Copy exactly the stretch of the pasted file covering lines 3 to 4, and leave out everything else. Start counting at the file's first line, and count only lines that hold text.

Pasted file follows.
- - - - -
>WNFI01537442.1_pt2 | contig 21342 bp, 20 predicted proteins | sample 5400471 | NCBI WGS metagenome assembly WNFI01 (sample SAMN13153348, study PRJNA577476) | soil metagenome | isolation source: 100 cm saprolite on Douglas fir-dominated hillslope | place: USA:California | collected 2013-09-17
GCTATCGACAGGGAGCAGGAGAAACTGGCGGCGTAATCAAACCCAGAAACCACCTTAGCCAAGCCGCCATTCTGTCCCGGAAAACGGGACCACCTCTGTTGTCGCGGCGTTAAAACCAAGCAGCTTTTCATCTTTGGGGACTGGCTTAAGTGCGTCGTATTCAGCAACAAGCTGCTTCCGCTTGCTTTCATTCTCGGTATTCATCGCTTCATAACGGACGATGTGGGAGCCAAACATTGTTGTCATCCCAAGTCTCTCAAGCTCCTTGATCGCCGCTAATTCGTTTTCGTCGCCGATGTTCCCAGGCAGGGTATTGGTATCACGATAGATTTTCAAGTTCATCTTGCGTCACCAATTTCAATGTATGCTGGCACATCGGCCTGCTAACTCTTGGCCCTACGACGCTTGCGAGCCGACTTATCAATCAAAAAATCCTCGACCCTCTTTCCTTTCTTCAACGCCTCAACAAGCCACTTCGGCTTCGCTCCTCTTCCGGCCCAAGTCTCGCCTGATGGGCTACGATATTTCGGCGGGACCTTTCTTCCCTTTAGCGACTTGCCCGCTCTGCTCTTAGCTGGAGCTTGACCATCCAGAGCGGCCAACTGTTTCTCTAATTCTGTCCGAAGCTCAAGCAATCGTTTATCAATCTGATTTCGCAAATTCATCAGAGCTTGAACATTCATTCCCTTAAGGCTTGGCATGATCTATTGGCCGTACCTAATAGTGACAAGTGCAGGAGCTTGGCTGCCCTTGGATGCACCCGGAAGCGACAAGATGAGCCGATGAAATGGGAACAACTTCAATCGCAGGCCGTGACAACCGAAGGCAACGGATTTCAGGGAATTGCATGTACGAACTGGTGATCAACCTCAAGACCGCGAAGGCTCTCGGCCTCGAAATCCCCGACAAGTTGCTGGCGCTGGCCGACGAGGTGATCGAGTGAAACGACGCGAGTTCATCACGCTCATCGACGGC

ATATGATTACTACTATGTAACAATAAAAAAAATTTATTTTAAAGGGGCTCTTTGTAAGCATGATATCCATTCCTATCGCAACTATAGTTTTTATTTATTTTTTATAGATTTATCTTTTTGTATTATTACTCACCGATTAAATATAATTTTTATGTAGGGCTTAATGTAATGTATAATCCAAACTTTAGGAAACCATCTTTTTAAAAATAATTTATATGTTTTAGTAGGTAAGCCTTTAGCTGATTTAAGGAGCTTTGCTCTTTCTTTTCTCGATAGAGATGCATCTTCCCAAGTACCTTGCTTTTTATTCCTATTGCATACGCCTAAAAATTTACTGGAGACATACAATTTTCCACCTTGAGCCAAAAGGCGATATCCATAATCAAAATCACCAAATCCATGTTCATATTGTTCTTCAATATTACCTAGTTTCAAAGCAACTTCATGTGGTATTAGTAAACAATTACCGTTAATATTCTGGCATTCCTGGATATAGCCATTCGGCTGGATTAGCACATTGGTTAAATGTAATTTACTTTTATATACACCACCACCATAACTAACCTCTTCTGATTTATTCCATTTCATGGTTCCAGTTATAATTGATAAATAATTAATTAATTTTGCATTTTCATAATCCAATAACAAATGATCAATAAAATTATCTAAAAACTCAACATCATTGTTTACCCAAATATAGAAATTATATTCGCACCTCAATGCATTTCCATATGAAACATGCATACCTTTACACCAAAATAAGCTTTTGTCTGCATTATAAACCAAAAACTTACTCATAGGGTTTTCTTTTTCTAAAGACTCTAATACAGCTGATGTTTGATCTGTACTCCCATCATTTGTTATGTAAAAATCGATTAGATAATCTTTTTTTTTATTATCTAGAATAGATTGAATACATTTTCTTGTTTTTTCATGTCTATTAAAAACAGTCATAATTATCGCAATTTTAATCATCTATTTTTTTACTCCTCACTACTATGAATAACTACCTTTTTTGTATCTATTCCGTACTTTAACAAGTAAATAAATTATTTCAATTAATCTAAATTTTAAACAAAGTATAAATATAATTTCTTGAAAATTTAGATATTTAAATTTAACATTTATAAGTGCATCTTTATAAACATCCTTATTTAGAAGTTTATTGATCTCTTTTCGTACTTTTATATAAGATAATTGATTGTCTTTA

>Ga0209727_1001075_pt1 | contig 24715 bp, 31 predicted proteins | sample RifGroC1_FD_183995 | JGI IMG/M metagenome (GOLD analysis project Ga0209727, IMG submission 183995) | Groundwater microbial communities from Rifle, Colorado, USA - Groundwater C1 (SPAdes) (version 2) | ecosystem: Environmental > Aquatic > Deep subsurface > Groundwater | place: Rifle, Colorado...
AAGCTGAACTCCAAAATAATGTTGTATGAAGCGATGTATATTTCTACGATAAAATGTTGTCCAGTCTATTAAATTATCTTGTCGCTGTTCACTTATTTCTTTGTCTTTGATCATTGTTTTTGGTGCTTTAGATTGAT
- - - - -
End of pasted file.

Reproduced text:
ATATGATTACTACTATGTAACAATAAAAAAAATTTATTTTAAAGGGGCTCTTTGTAAGCATGATATCCATTCCTATCGCAACTATAGTTTTTATTTATTTTTTATAGATTTATCTTTTTGTATTATTACTCACCGATTAAATATAATTTTTATGTAGGGCTTAATGTAATGTATAATCCAAACTTTAGGAAACCATCTTTTTAAAAATAATTTATATGTTTTAGTAGGTAAGCCTTTAGCTGATTTAAGGAGCTTTGCTCTTTCTTTTCTCGATAGAGATGCATCTTCCCAAGTACCTTGCTTTTTATTCCTATTGCATACGCCTAAAAATTTACTGGAGACATACAATTTTCCACCTTGAGCCAAAAGGCGATATCCATAATCAAAATCACCAAATCCATGTTCATATTGTTCTTCAATATTACCTAGTTTCAAAGCAACTTCATGTGGTATTAGTAAACAATTACCGTTAATATTCTGGCATTCCTGGATATAGCCATTCGGCTGGATTAGCACATTGGTTAAATGTAATTTACTTTTATATACACCACCACCATAACTAACCTCTTCTGATTTATTCCATTTCATGGTTCCAGTTATAATTGATAAATAATTAATTAATTTTGCATTTTCATAATCCAATAACAAATGATCAATAAAATTATCTAAAAACTCAACATCATTGTTTACCCAAATATAGAAATTATATTCGCACCTCAATGCATTTCCATATGAAACATGCATACCTTTACACCAAAATAAGCTTTTGTCTGCATTATAAACCAAAAACTTACTCATAGGGTTTTCTTTTTCTAAAGACTCTAATACAGCTGATGTTTGATCTGTACTCCCATCATTTGTTATGTAAAAATCGATTAGATAATCTTTTTTTTTATTATCTAGAATAGATTGAATACATTTTCTTGTTTTTTCATGTCTATTAAAAACAGTCATAATTATCGCAATTTTAATCATCTATTTTTTTACTCCTCACTACTATGAATAACTACCTTTTTTGTATCTATTCCGTACTTTAACAAGTAAATAAATTATTTCAATTAATCTAAATTTTAAACAAAGTATAAATATAATTTCTTGAAAATTTAGATATTTAAATTTAACATTTATAAGTGCATCTTTATAAACATCCTTATTTAGAAGTTTATTGATCTCTTTTCGTACTTTTATATAAGATAATTGATTGTCTTTA

>Ga0209727_1001075_pt1 | contig 24715 bp, 31 predicted proteins | sample RifGroC1_FD_183995 | JGI IMG/M metagenome (GOLD analysis project Ga0209727, IMG submission 183995) | Groundwater microbial communities from Rifle, Colorado, USA - Groundwater C1 (SPAdes) (version 2) | ecosystem: Environmental > Aquatic > Deep subsurface > Groundwater | place: Rifle, Colorado...